Veronica's Garden

I originally started this blog to promote my novel, Post Rock Limestone Caryatids. Now I write essays and poetry about everything, including the Flint Hills, healing, parenting, etc. WARNING: emotional content, sometimes intense. Read at own risk of feeling.


Wildy scarf-10
The world will shred your identity like a cat with a silk scarf.

I set two intentions for this year. One was to meditate every day, because I wanted more clarity and less bullshit floating around in my mind. The other was to take a massage every month, to achieve the physical version of essentially the same purpose.

As for the meditation, I’m not doing so well. I set my daily minimum at five minutes, so I couldn’t possibly make the excuse that I don’t have enough time. Even so, in the best weeks so far I’ve only actually sat myself down three times, and I’ve had several weeks in which I didn’t do it at all.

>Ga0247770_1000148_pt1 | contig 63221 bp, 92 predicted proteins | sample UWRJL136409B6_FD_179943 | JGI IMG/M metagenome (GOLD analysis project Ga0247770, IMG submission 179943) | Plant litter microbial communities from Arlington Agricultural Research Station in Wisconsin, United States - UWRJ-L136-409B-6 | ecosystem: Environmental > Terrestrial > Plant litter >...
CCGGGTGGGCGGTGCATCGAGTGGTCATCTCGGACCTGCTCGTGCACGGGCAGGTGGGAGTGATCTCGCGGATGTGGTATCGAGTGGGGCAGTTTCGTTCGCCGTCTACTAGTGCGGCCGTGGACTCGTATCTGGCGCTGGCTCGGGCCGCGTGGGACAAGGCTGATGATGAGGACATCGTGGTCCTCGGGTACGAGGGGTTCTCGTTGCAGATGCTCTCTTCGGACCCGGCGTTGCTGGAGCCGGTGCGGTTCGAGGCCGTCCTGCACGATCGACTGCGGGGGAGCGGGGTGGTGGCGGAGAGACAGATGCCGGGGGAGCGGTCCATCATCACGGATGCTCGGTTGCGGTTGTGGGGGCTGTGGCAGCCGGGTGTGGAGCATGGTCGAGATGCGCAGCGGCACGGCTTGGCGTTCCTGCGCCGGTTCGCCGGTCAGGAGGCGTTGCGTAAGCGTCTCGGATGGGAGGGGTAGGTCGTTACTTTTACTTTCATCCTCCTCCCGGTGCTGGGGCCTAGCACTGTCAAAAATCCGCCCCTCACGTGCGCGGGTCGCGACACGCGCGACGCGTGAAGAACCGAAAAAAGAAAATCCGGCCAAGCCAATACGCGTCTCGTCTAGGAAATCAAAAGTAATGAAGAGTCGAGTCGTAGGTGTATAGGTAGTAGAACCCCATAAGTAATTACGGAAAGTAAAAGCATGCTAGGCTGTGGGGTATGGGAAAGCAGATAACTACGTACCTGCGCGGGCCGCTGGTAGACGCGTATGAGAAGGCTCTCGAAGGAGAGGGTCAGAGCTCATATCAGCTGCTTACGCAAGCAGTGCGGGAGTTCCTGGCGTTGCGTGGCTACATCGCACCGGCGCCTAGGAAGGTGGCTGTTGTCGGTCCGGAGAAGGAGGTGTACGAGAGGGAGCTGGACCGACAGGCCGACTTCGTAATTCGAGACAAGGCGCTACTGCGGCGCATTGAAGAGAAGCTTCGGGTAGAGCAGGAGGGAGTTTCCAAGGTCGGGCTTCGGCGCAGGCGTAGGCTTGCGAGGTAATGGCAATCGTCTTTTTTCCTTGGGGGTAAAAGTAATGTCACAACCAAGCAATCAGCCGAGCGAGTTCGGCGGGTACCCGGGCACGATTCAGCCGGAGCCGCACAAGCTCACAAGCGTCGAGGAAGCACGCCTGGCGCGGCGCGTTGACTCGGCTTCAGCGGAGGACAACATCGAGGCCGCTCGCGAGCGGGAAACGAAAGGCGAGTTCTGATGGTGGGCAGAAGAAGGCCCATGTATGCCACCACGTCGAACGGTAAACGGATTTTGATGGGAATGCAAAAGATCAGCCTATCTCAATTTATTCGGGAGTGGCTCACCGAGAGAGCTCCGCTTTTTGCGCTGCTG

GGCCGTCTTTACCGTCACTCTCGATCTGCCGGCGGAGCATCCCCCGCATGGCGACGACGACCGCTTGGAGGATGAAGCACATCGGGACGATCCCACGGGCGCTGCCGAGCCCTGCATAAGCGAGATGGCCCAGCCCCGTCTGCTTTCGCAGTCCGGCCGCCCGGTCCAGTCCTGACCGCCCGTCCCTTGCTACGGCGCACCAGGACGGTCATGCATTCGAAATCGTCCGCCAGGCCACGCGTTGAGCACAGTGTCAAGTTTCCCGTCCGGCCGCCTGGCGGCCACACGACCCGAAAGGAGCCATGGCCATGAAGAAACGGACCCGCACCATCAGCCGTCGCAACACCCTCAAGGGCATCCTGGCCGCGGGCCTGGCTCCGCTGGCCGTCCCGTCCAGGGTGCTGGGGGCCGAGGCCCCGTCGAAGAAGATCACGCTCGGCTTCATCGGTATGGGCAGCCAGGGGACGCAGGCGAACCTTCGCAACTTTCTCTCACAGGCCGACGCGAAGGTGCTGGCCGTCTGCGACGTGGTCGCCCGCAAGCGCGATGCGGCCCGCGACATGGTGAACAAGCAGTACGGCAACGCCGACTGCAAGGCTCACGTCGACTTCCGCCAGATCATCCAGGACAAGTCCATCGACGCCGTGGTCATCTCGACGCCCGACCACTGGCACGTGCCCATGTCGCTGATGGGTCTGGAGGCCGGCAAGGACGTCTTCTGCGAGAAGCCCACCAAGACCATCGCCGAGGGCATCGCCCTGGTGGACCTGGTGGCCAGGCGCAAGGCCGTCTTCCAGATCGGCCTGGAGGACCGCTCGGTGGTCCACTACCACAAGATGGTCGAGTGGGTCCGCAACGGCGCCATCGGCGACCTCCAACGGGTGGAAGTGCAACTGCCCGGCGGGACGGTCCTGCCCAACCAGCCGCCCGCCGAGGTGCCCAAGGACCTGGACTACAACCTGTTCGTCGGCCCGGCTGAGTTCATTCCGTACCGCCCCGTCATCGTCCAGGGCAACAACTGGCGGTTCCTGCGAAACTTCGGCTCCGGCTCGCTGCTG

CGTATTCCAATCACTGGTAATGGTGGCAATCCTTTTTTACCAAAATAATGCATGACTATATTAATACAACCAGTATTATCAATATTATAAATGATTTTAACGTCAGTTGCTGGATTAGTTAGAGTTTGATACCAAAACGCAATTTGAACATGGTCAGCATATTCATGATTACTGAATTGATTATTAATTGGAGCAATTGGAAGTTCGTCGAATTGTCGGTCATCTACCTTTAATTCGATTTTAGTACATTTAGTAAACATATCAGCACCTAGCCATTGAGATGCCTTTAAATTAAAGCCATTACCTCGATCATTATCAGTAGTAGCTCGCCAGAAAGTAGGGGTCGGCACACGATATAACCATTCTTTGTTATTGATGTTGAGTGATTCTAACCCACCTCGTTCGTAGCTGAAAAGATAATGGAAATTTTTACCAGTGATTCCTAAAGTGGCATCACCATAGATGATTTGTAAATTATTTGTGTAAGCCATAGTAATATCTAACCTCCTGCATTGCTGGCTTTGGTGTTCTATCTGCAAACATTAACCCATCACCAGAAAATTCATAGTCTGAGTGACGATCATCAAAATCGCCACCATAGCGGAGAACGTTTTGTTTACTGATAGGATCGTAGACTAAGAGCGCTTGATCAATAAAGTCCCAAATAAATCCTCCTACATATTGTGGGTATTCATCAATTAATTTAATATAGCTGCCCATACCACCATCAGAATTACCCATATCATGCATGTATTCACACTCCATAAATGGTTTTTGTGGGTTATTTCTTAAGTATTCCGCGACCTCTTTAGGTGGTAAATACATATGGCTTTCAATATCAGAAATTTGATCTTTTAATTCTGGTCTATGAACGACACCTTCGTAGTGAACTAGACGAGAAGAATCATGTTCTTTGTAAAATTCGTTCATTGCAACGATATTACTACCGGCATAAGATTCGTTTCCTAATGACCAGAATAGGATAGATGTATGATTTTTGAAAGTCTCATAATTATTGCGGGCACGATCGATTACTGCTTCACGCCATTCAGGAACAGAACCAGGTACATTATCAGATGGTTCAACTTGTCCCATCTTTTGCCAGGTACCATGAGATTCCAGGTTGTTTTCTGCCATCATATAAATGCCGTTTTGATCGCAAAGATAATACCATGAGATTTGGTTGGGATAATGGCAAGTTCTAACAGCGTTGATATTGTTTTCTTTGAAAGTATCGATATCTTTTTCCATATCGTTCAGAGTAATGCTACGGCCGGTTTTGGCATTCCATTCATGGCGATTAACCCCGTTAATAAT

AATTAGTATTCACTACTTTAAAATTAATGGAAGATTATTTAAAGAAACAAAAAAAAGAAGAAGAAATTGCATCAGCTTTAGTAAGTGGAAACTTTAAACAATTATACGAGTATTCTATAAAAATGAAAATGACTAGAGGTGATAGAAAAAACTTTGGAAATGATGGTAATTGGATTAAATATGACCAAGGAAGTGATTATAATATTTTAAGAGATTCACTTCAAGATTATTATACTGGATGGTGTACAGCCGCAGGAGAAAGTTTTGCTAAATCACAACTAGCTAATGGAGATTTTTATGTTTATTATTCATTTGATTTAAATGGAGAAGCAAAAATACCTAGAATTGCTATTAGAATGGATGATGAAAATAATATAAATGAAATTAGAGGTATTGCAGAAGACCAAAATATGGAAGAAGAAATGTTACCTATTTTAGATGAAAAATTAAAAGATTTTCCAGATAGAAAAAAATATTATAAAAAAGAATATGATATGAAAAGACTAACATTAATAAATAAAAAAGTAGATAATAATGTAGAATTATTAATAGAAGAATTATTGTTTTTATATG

I’m doing better with massages. I actually started before the new year, and I got in my January and February sessions. I get a good price for massages at work, but only if I schedule within twenty-four hours. On Monday I noticed that there were open appointments after my shift at work ended. (Because, yes, I’m still going to work. I can’t do this work from home. To people who say that everyone should be staying home all the time, I don’t really have an answer. I don’t know why I’m still going, but it seems like the right thing to do.) So I thought it might be a good time to take my monthly massage; but even when we’re not in the middle of a worldwide plague, some therapists might not prefer to be called in to work earlier than they’d expected, so, before asking the front desk staff to book me a massage, I texted two people to ask them if they wanted to come in for it.